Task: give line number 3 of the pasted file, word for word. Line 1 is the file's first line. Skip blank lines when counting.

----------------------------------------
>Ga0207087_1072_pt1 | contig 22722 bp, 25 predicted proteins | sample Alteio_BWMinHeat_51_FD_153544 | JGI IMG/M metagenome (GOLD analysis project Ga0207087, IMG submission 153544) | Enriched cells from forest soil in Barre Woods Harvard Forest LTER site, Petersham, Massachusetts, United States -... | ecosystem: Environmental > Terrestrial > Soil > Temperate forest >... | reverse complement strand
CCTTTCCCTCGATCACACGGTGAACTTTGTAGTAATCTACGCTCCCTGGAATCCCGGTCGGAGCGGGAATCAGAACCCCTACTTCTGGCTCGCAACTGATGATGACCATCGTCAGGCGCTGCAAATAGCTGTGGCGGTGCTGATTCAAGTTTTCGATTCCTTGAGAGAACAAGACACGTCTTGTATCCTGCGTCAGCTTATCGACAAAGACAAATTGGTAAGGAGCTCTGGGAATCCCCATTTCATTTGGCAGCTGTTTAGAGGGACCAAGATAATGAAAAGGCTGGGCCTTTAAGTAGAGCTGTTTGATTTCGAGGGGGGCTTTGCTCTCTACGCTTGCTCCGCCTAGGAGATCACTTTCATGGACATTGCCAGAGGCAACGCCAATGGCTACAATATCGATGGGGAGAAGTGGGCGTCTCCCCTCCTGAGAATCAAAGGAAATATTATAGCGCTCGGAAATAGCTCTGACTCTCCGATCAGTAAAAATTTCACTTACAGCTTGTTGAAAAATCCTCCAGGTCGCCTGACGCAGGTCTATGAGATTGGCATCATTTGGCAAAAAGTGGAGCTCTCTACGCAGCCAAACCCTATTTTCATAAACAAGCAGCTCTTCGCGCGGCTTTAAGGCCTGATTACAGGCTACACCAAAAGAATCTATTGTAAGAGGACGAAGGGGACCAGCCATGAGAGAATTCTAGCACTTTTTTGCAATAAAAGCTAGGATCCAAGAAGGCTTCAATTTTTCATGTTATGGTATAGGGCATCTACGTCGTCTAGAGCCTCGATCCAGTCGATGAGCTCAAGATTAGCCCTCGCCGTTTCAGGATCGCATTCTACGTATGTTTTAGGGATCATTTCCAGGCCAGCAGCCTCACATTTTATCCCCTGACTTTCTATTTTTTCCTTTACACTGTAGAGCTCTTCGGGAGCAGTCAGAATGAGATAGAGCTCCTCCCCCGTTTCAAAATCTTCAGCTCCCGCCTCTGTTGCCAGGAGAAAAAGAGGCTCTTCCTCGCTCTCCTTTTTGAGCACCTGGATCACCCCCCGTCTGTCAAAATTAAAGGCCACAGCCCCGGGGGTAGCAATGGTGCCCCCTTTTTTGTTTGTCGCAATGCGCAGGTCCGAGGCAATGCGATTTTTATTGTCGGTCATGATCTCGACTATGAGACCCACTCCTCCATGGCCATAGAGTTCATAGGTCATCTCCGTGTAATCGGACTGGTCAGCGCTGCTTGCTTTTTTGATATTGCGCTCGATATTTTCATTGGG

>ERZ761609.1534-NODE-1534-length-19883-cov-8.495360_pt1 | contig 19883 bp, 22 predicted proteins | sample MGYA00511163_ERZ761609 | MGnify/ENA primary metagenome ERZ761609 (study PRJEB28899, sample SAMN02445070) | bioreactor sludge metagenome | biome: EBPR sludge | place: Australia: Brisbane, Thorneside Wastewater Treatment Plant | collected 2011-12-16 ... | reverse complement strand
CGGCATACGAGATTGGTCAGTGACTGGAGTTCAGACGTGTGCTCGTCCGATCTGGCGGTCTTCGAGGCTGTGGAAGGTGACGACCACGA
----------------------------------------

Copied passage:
>ERZ761609.1534-NODE-1534-length-19883-cov-8.495360_pt1 | contig 19883 bp, 22 predicted proteins | sample MGYA00511163_ERZ761609 | MGnify/ENA primary metagenome ERZ761609 (study PRJEB28899, sample SAMN02445070) | bioreactor sludge metagenome | biome: EBPR sludge | place: Australia: Brisbane, Thorneside Wastewater Treatment Plant | collected 2011-12-16 ... | reverse complement strand